GDP suggests that the period 1913–1950 is one of missed opportunities for improving living standards in Europe. However, life in Europe during these years improved significantly, as citizens experienced dramatic declines in mortality, working time and inequality. To measure the contribution of these aspects to broader welfare, I apply a new theoretically-grounded indicator that, contrary to previous measures used in the literature, allows for a direct comparison with GDP across countries and time. I find that income underestimates welfare growth significantly (up to 2.2 percent annually) and that cross-country differences are larger and more persistent than other welfare measures imply. This article calls for a reappraisal of the evolution of living standards during the period 1913–1950 and, more generally, presents an application of a new indicator to measure multi-dimensional welfare in historical contexts.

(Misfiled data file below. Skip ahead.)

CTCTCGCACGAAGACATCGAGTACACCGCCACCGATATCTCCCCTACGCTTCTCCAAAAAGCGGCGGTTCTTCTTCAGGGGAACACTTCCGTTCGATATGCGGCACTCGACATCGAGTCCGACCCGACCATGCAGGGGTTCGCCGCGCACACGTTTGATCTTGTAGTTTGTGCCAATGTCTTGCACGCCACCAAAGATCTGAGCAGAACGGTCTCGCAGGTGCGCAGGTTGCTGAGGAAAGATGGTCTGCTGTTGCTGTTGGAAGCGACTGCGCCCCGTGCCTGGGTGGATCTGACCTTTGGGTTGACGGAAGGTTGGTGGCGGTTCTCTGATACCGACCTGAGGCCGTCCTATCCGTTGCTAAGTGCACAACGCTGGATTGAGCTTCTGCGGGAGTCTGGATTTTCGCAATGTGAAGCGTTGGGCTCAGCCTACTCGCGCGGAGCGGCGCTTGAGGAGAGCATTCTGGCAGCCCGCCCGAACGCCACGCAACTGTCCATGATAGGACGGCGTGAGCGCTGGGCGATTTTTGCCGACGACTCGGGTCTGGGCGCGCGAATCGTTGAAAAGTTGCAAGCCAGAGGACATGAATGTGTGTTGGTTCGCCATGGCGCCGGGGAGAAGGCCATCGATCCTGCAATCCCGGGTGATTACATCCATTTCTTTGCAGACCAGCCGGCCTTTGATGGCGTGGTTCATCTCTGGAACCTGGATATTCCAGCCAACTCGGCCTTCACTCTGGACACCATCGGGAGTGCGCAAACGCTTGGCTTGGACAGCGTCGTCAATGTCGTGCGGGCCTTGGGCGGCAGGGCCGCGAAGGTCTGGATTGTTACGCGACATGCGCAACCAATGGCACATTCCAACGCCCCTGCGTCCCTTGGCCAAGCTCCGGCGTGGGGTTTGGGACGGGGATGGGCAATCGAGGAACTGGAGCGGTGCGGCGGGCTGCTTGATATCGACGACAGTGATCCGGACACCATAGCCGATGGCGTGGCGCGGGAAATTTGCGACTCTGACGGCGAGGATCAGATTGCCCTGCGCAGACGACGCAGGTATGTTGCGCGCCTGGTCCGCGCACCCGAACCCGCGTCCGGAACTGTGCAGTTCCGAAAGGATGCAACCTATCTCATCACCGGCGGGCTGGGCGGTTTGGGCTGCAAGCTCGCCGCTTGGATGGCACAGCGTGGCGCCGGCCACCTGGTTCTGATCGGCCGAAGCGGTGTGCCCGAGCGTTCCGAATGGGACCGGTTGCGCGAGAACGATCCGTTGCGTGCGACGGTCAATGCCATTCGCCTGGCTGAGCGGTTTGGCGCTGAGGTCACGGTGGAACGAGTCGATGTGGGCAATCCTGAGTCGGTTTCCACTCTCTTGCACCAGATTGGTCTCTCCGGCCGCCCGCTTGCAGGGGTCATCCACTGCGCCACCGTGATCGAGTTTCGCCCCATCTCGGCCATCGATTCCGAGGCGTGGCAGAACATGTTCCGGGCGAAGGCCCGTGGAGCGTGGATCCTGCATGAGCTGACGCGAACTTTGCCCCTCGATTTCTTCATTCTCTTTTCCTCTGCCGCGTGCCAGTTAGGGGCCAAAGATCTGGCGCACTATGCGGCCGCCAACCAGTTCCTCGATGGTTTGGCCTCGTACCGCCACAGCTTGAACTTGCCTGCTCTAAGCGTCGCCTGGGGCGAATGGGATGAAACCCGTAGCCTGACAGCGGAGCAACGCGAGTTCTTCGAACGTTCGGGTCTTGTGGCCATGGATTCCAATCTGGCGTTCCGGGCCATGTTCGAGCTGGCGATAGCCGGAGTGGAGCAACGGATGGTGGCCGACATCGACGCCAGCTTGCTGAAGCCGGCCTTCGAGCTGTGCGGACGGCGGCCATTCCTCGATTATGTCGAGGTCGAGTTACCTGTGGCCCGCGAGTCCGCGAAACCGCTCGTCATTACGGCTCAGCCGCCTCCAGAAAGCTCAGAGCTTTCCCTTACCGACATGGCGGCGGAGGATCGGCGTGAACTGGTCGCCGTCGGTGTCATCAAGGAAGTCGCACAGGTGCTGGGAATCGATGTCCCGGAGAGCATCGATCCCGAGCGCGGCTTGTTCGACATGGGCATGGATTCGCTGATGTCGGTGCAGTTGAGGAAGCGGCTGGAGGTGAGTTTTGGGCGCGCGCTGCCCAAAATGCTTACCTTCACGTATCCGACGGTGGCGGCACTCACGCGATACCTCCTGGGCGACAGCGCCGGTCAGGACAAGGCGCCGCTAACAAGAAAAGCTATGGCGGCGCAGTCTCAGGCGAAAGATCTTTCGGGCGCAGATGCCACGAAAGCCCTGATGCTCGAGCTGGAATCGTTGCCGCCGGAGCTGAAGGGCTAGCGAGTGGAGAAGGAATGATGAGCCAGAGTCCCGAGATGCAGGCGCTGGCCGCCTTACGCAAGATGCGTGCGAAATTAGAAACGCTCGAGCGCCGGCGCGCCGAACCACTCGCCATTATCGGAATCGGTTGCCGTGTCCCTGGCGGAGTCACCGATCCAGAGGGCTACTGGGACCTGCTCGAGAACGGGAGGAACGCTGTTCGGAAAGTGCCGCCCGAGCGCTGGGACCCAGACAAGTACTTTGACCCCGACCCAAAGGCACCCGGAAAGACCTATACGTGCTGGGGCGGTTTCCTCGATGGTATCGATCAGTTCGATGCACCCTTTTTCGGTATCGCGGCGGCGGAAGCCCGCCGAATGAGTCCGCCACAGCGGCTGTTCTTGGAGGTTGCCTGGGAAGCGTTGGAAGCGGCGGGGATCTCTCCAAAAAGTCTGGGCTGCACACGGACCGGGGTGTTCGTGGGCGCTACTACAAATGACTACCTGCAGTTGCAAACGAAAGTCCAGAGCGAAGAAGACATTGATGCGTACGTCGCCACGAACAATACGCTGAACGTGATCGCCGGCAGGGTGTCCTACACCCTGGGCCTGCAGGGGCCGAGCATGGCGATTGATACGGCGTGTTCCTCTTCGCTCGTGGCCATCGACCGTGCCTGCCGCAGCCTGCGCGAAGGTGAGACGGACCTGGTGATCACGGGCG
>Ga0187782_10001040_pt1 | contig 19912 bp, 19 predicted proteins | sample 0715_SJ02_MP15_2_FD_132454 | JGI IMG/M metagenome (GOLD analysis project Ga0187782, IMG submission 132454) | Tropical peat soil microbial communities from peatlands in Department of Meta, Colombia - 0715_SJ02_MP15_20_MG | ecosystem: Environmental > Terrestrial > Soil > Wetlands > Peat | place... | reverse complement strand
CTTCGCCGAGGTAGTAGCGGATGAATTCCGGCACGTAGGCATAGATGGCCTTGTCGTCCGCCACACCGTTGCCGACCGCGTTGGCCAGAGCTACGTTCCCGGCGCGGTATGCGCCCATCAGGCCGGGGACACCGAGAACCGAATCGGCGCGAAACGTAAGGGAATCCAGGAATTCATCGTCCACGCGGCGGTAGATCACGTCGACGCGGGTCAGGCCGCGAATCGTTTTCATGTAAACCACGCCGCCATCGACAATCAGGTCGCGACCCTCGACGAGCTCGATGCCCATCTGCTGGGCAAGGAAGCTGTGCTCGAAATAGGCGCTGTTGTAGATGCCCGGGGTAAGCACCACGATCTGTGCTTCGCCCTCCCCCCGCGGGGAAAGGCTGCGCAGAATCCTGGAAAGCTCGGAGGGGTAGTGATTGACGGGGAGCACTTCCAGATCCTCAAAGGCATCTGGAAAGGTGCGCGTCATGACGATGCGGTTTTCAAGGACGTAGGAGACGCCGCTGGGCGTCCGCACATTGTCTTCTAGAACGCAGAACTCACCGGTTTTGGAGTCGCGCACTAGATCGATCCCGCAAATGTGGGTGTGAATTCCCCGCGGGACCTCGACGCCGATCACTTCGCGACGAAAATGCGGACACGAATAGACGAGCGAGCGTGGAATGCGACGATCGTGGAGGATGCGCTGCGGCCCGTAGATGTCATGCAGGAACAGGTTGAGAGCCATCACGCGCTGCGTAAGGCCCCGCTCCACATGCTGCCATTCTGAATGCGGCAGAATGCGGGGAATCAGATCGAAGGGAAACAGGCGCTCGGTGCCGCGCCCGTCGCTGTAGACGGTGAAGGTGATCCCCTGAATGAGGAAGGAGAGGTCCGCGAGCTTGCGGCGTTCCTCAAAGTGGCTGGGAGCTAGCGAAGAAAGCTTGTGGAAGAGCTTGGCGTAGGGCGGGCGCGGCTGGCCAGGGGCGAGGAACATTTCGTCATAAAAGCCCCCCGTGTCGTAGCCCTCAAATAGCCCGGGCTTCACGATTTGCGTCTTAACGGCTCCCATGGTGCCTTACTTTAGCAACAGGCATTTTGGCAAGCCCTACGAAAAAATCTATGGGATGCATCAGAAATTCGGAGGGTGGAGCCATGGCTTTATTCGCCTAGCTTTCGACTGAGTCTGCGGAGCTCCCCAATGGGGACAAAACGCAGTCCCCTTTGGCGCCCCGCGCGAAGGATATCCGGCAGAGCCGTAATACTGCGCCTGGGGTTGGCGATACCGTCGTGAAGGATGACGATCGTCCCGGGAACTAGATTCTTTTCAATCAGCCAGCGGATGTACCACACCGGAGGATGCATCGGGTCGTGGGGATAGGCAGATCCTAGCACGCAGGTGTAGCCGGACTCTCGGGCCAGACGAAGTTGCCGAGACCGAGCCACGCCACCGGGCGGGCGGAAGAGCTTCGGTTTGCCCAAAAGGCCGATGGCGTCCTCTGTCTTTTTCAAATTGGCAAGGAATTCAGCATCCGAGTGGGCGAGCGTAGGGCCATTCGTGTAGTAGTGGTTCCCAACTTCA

- Life expectancy
- Living Standards